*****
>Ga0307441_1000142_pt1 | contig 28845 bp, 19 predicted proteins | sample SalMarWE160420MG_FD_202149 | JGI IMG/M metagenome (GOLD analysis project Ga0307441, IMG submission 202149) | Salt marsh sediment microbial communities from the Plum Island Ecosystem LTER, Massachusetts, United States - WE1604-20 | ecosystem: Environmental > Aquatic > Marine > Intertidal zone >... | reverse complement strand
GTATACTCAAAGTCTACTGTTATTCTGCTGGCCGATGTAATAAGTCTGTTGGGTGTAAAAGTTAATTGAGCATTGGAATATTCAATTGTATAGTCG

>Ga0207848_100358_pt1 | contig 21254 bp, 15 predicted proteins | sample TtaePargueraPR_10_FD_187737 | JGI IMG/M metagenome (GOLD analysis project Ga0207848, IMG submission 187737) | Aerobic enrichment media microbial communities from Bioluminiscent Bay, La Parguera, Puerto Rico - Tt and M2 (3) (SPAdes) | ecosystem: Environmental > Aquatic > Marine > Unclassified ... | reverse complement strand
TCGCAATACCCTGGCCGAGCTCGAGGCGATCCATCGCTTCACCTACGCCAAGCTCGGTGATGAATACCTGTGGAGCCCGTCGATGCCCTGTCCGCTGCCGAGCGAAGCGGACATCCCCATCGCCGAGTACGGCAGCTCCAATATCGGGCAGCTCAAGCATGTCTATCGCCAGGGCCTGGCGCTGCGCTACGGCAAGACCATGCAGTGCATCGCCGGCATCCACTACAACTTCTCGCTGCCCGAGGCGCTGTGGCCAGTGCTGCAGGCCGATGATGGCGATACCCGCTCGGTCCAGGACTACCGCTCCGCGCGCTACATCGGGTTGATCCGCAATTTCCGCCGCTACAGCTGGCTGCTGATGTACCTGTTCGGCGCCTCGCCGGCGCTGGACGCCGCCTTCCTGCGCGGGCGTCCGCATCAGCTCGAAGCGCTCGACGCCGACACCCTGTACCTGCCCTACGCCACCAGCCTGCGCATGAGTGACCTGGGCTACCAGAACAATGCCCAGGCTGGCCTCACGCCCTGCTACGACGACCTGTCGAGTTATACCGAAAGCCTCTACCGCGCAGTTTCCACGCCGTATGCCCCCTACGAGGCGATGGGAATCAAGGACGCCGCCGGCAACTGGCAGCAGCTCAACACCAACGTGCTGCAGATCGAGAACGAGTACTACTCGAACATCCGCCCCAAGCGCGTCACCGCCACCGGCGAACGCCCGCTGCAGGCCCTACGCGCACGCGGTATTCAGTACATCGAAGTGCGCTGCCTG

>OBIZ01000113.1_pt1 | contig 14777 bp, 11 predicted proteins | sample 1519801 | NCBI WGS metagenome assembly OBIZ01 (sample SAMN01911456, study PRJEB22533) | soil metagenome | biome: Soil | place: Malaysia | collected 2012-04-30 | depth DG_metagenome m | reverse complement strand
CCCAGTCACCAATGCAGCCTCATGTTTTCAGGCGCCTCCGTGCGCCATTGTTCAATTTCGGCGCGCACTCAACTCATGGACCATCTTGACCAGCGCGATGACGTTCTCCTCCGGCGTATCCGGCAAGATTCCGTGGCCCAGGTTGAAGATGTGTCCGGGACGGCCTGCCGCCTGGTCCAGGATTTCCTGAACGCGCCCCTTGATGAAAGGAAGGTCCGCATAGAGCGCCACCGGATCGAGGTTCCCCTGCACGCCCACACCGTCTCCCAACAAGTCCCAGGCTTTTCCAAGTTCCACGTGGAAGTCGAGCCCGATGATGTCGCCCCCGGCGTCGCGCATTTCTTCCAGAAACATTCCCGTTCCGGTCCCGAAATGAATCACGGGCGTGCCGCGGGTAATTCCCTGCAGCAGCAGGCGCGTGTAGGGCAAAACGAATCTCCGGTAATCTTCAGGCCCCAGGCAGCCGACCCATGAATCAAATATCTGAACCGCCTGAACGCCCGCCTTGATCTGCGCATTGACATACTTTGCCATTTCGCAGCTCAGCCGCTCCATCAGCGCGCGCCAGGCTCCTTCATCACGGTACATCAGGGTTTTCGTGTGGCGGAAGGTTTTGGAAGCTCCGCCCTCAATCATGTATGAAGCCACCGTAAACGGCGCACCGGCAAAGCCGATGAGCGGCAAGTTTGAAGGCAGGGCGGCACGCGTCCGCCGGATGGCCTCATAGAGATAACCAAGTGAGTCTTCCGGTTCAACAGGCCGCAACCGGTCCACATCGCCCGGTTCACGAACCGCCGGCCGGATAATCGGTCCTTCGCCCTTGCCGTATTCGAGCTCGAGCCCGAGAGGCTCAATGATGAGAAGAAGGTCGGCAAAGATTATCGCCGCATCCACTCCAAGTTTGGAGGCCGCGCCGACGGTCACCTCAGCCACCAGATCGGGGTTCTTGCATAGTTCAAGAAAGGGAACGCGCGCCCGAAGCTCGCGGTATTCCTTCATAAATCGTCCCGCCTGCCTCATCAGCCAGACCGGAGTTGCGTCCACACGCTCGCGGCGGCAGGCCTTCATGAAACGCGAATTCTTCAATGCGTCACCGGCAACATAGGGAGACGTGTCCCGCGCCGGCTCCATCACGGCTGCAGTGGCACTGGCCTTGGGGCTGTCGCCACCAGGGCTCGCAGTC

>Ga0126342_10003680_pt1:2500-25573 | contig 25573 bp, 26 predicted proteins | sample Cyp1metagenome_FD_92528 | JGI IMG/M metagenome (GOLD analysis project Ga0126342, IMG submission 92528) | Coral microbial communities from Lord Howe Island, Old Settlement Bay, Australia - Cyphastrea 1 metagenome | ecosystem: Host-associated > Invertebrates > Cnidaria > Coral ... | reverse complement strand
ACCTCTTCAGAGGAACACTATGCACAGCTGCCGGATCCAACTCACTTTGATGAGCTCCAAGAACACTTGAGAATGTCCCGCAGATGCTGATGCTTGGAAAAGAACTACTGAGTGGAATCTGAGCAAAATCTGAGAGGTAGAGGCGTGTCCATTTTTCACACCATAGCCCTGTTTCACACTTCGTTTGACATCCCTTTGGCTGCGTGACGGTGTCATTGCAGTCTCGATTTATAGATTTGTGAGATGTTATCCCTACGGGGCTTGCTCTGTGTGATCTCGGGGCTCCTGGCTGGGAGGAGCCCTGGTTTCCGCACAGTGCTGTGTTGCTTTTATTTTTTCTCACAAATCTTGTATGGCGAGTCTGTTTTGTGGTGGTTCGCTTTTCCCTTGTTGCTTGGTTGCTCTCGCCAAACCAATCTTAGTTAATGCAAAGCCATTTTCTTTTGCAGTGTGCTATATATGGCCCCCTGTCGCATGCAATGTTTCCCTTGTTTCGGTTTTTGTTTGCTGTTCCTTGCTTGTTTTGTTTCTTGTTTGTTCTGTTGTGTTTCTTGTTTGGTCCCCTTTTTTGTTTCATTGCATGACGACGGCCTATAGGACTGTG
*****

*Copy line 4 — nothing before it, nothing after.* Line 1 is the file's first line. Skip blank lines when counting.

TCGCAATACCCTGGCCGAGCTCGAGGCGATCCATCGCTTCACCTACGCCAAGCTCGGTGATGAATACCTGTGGAGCCCGTCGATGCCCTGTCCGCTGCCGAGCGAAGCGGACATCCCCATCGCCGAGTACGGCAGCTCCAATATCGGGCAGCTCAAGCATGTCTATCGCCAGGGCCTGGCGCTGCGCTACGGCAAGACCATGCAGTGCATCGCCGGCATCCACTACAACTTCTCGCTGCCCGAGGCGCTGTGGCCAGTGCTGCAGGCCGATGATGGCGATACCCGCTCGGTCCAGGACTACCGCTCCGCGCGCTACATCGGGTTGATCCGCAATTTCCGCCGCTACAGCTGGCTGCTGATGTACCTGTTCGGCGCCTCGCCGGCGCTGGACGCCGCCTTCCTGCGCGGGCGTCCGCATCAGCTCGAAGCGCTCGACGCCGACACCCTGTACCTGCCCTACGCCACCAGCCTGCGCATGAGTGACCTGGGCTACCAGAACAATGCCCAGGCTGGCCTCACGCCCTGCTACGACGACCTGTCGAGTTATACCGAAAGCCTCTACCGCGCAGTTTCCACGCCGTATGCCCCCTACGAGGCGATGGGAATCAAGGACGCCGCCGGCAACTGGCAGCAGCTCAACACCAACGTGCTGCAGATCGAGAACGAGTACTACTCGAACATCCGCCCCAAGCGCGTCACCGCCACCGGCGAACGCCCGCTGCAGGCCCTACGCGCACGCGGTATTCAGTACATCGAAGTGCGCTGCCTG